Sunday, November 14, 2010

The Lonesome Buckling Blues

Must be winter.
As you can see, we're back on the horn. TOOT TOOT.
T'is true, the snow is a'fallin! And we are getting that old, giddy ski season feeling again.
Opening day at Big Sky Ski Resort is on Thanksgiving! Isn't that, like, next week?!
While we are spending our time adjusting snow plows, rifling through closets for matching mittens, and throwing logs on the fire, the goats are readying themselves for the upcoming season as well!
Just yesterday, Jennifer came to visit from the goat farm in Bozeman and picked up our three "Ladies in Waiting" while she was here. Goats go into heat every three weeks, and are most easily impregnated in the fall, sometime between Thanksgiving and New Years. Their gestation period runs a solid five months, so not only is this the optimal time of year to get the process started, but it also leads to spring kidding (or, for us Eskimos, a very late winter kidding) which we all know is Mother Nature's favorite time of year for birth.
Back at Farm 51, where our small herd originated, our three does will spend their time showing off to the rented buck of choice. They will stay in captivity with the buck for a solid three weeks, to ensure him a chance at each girl's heat cycle. How romantic. Janet is surely in heaven with all the attention. I hope she will come home someday...
Because Jennifer knows much more than I do about registered/unregistered, purebred/mutts, gene pools, ancestry lines, vaccinations, size, health and the general quality of Nubians, I completely trust her on pairing my girls with the right 'guy'. And because she rents her bucks of choice from a breeder, there is a fee associated with each doe averaging $25-35, depending on the line, that I am more than happy to pay for quality service.
Poooooooor Cheap Trick.
"MAAAAAaaaaaa!!!" a goat's pathetic bleat, has never held more meaning.
Left behind at the Double F, while his three buddies, Mom included, go off for a few weeks of Bozeman fun.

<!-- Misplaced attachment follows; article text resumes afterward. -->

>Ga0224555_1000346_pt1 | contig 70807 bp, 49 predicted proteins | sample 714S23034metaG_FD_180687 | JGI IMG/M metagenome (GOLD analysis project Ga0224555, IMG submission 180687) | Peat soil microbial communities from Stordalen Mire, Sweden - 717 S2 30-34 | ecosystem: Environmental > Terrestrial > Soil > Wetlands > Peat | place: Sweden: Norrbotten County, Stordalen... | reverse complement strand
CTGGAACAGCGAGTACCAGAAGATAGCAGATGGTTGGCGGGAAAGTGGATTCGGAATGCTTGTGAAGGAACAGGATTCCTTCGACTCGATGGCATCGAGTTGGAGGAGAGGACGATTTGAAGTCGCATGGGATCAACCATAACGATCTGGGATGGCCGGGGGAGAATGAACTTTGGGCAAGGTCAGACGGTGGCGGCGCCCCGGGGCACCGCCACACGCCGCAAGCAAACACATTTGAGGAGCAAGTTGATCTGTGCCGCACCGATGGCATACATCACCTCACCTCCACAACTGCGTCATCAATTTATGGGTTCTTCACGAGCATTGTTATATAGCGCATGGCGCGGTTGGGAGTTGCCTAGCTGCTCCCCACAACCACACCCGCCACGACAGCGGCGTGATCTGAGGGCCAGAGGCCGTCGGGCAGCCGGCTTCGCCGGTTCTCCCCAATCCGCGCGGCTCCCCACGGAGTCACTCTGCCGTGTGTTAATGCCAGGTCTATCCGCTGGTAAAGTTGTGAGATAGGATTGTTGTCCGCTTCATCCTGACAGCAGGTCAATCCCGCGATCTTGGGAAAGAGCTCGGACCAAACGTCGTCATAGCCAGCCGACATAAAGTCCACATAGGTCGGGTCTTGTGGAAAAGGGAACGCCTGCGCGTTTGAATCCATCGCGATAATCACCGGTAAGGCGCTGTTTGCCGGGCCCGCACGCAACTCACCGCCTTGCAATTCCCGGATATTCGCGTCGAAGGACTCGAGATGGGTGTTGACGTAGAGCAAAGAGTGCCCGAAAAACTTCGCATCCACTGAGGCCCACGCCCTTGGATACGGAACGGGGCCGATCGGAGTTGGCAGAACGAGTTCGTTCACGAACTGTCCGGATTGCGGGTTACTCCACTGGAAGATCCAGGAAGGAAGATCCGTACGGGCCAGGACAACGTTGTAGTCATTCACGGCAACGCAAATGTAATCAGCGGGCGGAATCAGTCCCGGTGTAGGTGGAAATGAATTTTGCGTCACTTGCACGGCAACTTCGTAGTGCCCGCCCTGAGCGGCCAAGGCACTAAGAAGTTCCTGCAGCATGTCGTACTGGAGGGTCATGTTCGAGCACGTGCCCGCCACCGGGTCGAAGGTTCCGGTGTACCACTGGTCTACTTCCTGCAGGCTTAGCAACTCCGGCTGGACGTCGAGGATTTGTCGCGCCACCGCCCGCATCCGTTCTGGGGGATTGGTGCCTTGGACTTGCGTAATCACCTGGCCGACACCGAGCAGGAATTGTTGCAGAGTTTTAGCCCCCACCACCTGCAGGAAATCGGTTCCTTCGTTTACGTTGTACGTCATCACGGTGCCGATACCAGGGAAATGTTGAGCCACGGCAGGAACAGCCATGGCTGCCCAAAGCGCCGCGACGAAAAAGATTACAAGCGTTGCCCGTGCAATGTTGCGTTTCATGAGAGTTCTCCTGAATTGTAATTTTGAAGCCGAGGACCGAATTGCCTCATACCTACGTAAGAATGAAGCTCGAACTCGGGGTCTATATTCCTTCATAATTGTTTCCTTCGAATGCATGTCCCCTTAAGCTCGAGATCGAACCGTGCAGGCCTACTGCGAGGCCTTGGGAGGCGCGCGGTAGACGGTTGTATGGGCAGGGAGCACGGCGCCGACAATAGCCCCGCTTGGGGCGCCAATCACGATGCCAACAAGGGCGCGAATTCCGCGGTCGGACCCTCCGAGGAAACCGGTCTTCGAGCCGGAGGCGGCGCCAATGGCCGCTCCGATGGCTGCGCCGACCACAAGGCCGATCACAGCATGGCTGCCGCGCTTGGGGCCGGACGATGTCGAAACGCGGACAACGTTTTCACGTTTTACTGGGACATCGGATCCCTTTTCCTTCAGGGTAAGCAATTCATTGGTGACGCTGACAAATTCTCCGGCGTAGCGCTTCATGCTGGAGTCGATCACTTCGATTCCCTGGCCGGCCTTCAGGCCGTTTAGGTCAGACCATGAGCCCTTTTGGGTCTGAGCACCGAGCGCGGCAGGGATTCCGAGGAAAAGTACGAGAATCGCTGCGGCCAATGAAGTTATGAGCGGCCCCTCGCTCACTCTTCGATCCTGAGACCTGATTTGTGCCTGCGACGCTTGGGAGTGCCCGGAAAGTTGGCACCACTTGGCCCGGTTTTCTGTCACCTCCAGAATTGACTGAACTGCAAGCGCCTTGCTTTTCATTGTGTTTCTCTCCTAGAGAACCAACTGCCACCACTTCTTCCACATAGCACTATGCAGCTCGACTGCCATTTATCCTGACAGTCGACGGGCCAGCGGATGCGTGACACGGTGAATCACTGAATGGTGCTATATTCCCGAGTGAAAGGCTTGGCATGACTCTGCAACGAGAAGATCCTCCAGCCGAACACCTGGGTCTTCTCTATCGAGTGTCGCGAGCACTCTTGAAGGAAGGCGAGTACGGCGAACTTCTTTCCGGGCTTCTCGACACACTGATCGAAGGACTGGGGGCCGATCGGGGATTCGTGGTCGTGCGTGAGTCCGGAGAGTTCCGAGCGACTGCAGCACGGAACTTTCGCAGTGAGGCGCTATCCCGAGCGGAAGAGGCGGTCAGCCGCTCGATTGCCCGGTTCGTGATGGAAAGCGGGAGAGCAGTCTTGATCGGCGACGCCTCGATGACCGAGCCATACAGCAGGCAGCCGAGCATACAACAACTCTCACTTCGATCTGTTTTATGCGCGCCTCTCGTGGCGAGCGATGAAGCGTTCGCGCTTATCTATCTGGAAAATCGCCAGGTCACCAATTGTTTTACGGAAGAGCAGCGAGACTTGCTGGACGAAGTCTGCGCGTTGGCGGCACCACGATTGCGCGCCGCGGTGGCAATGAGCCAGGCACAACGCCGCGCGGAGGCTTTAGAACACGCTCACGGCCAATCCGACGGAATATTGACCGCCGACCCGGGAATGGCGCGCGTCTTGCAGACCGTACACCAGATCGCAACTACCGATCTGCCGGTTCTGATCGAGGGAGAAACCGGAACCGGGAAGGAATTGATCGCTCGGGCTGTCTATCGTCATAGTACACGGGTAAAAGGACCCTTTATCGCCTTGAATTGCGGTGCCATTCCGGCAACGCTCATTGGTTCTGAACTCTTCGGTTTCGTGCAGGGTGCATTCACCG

Sooooooo sad.
Goats are not meant to be alone, they are pack animals and become very vocal when upset or lonely. Needless to say, I hear ya buddy.
To add insult to injury, we started a week of fore casted heavy snow today. Goats and precipitation do not mix, hence he watches the road for any sign of goat buddies from beneath the lone tree in the pasture.
Little guy is gonna need some therapy in a few days. Penny?

Quite uninhibited by the snow, on the other hand, are those crazy chickens! Once one goes outside (usually Delilah Jones, my veteran barred rock, who laughs in the face of cold weather) they ALL go out, regardless of weather. Happily scratching around in the snow for any lingering grass or bugs that the freezing temperatures haven't gotten hold of quite yet.
My latest struggle has been to keep the water troughs (see below) from freezing solid. I haven't gotten into Bozeman since our 'real' winter has set in, where I can visit the feed store to purchase a floating 1500v stock tank heater. So each morning and evening, I traipse out to the iceberg ridden water containers with my shovel and smash the ice to bits. Dehydration can play a large role in winter illness among livestock, so I must be sure to keep all water ice free as much as I can.
The chickens get off kind of easy as they have unfrozen water containers in their coop, constantly kept warm by a heat lamp. In the last three weeks, a few of my young hens have begun to lay eggs! Generally, a hen will begin to lay between 16-22 weeks of age, and wouldn't you know it, they are 20 weeks old on November 15. Good job girls. Keep it up! To keep them interested in the nesting boxes, I have been keeping the heat lamp turned on 24/7. This allows the coop to stay warm, perhaps allowing the hens to sit on the nest longer due to warmth. Another reason to leave the lamp on this time of year, is that chickens respond best (their laying cycle, that is) to 16 hours of daylight. Once the days become shorter, if you don't supply supplemental lighting in the coop, they could be sent into a winter laying lull.
Hmm....No thanks.
Cheap Trick enjoys a stiff water on the rocks while my three veteran layers ham it up for the camera.

Snow! Keep it coming, MN. Ed is out plowing as I type this blog, in fact.

Well. That's all for now. You can be expecting lots more tooting to come in the next five months.
Hugs and dog hair from the crew at 807 Jack Creek Road.